American Heritage® Dictionary of the English Language, Fourth Edition
- n. An act or procedure intended to achieve an end by deceptive or fraudulent means. See Synonyms at wile.
- n. A mischievous action; a prank.
- n. A stupid, disgraceful, or childish act or performance.
- n. A peculiar trait or characteristic; a mannerism: "Mimicry is the trick by which a moth or other defenseless insect comes to look like a wasp” ( Marston Bates).
- n. A peculiar event with unexpected, often deceptive results: "One of history's cruelest tricks is to take words that sounded good at the time and make them sound pretty stupid” ( David Owen).
- n. A deceptive or illusive appearance; an illusion: a trick of sunlight.
- n. A special skill; a knack: Is there a trick to getting this window to stay up?
- n. A convention or specialized skill peculiar to a particular field of activity: learned the tricks of the winemaking trade.
- n. A feat of magic or legerdemain.
- n. A difficult, dexterous, or clever act designed to amuse.
- n. Games All the cards played in a single round, one from each player.
- n. Games One such round.
- n. A period or turn of duty, as at the helm of a ship.
- n. Slang A prison term.
- n. Slang An act of prostitution.
- n. Slang A prostitute's customer.
- n. Slang A session carried out by a prostitute with a client.
- n. Slang A robbery or theft.
- v. To cheat or deceive or to practice trickery or deception.
- adj. Of, relating to, or involving tricks.
- adj. Capable of performing tricks: a trick dog.
- adj. Designed or made for doing a trick or tricks: trick cards; trick dice.
- adj. Weak, defective, or liable to fail: a trick knee.
- out Informal To ornament or adorn, often garishly: was all tricked out in beads and fringe.
- idiom. do To bring about the desired result.
- idiom. how's tricks Informal Used to make a friendly inquiry about a person or that person's affairs.
- idiom. not miss a trick To be extremely alert: The teacher was known for not missing a trick.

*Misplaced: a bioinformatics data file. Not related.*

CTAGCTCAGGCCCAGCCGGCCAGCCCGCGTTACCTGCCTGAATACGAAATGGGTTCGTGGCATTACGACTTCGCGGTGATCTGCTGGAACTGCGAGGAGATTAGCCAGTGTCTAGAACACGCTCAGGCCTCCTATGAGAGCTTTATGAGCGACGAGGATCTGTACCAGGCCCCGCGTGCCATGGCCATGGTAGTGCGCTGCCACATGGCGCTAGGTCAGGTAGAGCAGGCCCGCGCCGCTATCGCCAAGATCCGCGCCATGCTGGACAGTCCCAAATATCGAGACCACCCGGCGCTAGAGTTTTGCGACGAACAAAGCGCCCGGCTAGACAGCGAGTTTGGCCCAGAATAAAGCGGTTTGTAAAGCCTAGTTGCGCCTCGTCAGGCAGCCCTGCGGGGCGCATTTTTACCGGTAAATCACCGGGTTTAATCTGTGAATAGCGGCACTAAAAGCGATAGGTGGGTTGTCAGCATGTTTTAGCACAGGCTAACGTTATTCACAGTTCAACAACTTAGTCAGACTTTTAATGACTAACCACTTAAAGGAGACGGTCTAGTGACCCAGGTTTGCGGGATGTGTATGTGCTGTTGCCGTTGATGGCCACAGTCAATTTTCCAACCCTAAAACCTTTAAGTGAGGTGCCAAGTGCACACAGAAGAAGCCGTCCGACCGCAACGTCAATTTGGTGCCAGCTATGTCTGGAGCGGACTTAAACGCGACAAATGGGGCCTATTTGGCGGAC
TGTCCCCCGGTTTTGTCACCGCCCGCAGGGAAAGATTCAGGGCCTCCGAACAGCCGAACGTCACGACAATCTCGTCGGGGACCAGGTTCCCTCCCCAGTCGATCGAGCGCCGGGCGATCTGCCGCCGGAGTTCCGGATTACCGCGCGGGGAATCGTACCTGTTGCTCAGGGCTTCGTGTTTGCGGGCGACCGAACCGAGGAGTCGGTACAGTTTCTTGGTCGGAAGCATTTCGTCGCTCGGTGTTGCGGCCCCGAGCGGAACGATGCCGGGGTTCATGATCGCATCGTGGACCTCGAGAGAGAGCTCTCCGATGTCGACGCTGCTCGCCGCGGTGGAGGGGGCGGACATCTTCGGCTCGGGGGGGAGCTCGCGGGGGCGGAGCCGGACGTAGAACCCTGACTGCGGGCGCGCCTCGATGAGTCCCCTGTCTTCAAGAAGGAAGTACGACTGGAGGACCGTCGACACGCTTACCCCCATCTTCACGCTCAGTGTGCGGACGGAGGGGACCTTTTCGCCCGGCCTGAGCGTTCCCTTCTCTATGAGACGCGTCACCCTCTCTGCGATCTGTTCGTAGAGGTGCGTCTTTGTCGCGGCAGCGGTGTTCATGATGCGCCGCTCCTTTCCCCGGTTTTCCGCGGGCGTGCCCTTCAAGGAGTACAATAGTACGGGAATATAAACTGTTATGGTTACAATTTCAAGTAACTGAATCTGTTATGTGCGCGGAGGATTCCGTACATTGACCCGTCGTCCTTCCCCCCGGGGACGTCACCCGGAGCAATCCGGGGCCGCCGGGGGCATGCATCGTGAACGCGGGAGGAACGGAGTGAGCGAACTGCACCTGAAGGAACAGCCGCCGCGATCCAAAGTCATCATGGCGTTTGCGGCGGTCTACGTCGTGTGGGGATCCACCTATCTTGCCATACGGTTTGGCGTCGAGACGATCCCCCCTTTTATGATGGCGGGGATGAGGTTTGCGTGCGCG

Century Dictionary and Cyclopedia
- To deceive by trickery; cozen; cheat.
- To bring, render, or induce by trickery; beguile; inveigle; cajole.
- To use trickery, deception, or imposture.
- To juggle; play.
- To toy; handle idly.
- n. A crafty or fraudulent device; a deceitful expedient; an artifice; a stratagem.
- n. A feat or an exhibition of skill or dexterity, as in juggling or sleight of hand.
- n. A roguish or mischievous performance; a prank; a practical joke; a hoax.
- n. A foolish, vicious, or disgraceful act: with disparaging or contemptuous force.
- n. A peculiar art; skill; adroitness; knack.
- n. A peculiar trait, manner, habit, or practice; a characteristic; a peculiarity; a mannerism.
- n. A trace; a suggestion; a reminder.
- n. Something pretended or unreal; a semblance; an illusion.
- n. Any small article; a toy; a knickknack; a trifle; a trap; a mere nothing: sometimes applied to a child.
- n. In card-playing, the cards collectively which are played in one round. In whist and many other card-games the number of tricks taken makes up the score on which the winning or losing of the game depends. A whist trick is complete when the cards are turned and quitted.
- n. Nautical, a spell: a turn; the time allotted to a man to stand at the helm, generally two hours.
- n. A watch. Tuft's Glossary of Thieves' Jargon (1798).
- n. Synonyms Manœuver, Stratagem, etc. (see artifice), fraud, imposition, imposture, deception, fetch.
- To dress; trim; deck; prank; specifically, to arrange, dress, or decorate, especially in a fanciful way, as the person or the hair: often followed by out or up.
- In heraldry: To draw, as a bearing or a collection of bearings, or a whole escutcheon or achievement of arms. The word implies the representation graphically of armorial bearings in any sense, and should be used instead of blazon, which properly means to describe in words.
- Especially, to draw in black and white only, without color, or to sketch slightly, whether a bearing or a whole achievement.
- n. An obsolete form of trig.
- adj. slang Stylish or cool.
- n. Something designed to fool or swindle.
- n. A single piece (or business) of a magician's (or any variety entertainer's) act.
- n. An effective, clever or quick way of doing something.
- n. card games A sequence in which each player plays a card and a winning play is determined.
- n. slang An act of prostitution. Generally used with turn.
- n. slang A customer to a prostitute.
- n. An entertaining or difficult physical action.